- If you’ve built and tested all of the L-1 modules that a given level L module needs to use, then you can move up and build a higher level (1+) module. Again, refactor the rest of the code base to use it as appropriate (those transaction scripts should be starting to look a teeny bit better as this process goes on). (Note therefore that you don’t need to build all of the level 0 modules before you start to move up, just the ones necessary for that part of the system).
One of the reasons I like working from solid ground upwards concerns writing the test cases for modules at higher levels. Say you have a level 0 module that makes some outbound HTTP requests. The tests for that module might make use of a stub HTTP transport returning json fixtures. Now you’re building and testing a level 1 module that uses it. You don’t want to have to stub the HTTP requests and responses for the L0 module in your L1 tests. That’s information leakage within your test cases, and it’s going to lead to fragile test cases that need a lot of maintenance. Because we’ve got solid test coverage for that L0 module though, we can assume that if we call it correctly it will do what it’s supposed to do. So we can use stubs and mocks as appropriate to make sure that the higher level module correctly uses the lower level one(s), and correctly interprets any returned results, without needing any details of the internals of those modules to leak into the test cases.
- Another move you can make might best be described as a ‘feature tower.’ As I said up-front, you’ll be lucky if all externally visible progress on your app/service can grind to a halt while you rework the system internals. One way to address this is to work on slim vertical slices of new functionality, top-to-bottom (or really I should say bottom-to-top). Here you build just enough robust, properly tested, functionality at each level in the stack, working from the bottom-up, to support a new feature area, adding it alongside the existing functionality.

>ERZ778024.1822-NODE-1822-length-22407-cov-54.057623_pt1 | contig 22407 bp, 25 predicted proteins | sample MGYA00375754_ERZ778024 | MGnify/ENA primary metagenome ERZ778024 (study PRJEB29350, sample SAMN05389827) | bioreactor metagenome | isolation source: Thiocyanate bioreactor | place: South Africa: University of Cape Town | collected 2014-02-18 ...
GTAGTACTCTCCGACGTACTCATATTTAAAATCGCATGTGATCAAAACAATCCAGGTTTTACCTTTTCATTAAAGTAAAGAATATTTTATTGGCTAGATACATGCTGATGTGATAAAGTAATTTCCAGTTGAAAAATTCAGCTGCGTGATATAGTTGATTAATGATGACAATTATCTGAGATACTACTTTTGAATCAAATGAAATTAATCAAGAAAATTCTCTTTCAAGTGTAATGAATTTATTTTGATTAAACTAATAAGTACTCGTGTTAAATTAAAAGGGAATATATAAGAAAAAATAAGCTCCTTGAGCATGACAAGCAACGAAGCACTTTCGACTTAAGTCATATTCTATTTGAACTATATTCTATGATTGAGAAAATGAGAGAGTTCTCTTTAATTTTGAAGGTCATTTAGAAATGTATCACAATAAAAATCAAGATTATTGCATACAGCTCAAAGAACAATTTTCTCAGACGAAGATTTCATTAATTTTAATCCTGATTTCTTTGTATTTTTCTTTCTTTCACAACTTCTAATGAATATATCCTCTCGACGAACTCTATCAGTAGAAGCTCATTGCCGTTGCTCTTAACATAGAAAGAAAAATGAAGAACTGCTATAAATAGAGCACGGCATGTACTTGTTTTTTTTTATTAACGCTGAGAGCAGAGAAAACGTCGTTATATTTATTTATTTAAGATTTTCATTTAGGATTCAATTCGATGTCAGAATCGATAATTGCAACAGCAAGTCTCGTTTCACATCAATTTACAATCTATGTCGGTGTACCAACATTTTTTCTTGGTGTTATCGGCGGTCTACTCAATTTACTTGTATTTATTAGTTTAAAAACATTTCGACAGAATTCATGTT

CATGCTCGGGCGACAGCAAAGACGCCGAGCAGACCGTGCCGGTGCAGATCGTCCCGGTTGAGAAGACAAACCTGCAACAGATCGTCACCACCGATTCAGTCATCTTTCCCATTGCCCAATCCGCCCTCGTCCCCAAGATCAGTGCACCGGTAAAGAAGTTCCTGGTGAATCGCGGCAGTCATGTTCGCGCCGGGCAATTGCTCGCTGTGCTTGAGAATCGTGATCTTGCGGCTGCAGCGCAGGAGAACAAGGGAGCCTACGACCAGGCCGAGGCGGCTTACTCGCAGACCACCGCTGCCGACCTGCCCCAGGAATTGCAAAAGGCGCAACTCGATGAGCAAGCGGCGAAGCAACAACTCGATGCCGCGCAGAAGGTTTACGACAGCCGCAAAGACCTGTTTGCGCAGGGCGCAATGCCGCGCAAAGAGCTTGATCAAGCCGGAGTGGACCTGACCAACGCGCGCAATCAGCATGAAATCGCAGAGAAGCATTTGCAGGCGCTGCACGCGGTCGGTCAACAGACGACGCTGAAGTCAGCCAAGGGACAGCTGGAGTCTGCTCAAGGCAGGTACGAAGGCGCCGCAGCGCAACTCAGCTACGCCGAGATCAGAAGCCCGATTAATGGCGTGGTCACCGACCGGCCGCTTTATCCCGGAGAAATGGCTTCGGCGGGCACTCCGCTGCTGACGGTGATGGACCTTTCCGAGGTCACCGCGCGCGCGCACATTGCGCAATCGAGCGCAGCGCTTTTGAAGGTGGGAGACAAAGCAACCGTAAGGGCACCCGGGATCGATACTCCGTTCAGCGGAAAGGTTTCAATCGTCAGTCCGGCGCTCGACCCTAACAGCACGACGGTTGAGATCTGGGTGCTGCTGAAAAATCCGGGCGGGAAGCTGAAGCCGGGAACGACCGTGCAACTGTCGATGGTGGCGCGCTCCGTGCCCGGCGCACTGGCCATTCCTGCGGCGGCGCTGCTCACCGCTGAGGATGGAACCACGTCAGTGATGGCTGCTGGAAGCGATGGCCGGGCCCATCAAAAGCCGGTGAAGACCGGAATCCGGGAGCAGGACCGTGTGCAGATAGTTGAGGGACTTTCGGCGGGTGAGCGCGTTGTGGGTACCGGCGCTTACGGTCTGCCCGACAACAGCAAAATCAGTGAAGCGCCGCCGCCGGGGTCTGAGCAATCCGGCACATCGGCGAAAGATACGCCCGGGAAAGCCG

The golden rule is that whenever you add some functionality, you’re improving the overall health of the codebase, not extending the volume of untested transaction scripts.
Keep repeating these moves until you breakthrough into daylight at the topmost levels of the system. In the webapp example we’ve been using, you should now have nice simple tested controller methods on the order of 5-10 lines each. You’ll be feeling much better about the codebase, and have much more confidence in working with it.
It always sounds so easy in a blog post :). But it’s probably not the straight linear process I just painted. The reason I said “sketch out” the domain model, collection of modules, and the uses hierarchy earlier is that I expect you to continue to learn and adapt as you go. Maybe that initial cut is now 80% right, but there’s 20% you find you still need to tweak as you work through the details and adapt to new changes and requirements.
My outline above was set in the context of refactoring a monolith to improve its internal structure, but the same basic approach could also be used for pulling out microservices if you wanted to – so long as you also pay attention to all the additional design complications that can add. I guess I should also mention the strangler pattern for refactoring existing (typically larger) systems. It can be useful to allow teams to work above and below the strangler interface in parallel, but my personal preference (especially for reworking MVP-style projects) remains bottoms-up.
Let’s bring things to a close. You built your MVP rapidly. The codebase was fit for that purpose, but it’s starting to feel messy and hard to change with confidence. What you choose to do next has big implications. Since you need to maintain velocity, it’s tempting to just keep extending your transaction scripts. You may gain some short-term advantage that way, but this road ultimately leads to progress grinding to a halt, buggy software that you’re scared to change, and new bugs introduced every time you try to fix an old one. Because your transaction scripts are essentially just organised using the ‘ordered sequence of steps’ approach that Parnas warned against, then as well as being fragile in the face of change, you gain little advantage in building out new functionality either. Soon the board will be questioning why the pace of development is so slow and whether the company is starting to outgrow its original engineering leadership. If instead you take the path I’ve recommended (or some other approach that achieves similar goals) then the health of the code base will increase. You’ll be able to make changes with confidence, and it will be easier to bring new people on board and scale your team. Furthermore, by structuring the system around a series of ever more powerful ‘virtual machines’ (as those papers from the 70s liked to call them), or ever more powerful abstractions as we might say today, then your pace of development for new functionality will increase as you take advantage of those building blocks. You’ll be moving much faster than a team that stayed with transaction scripts and weak module structure.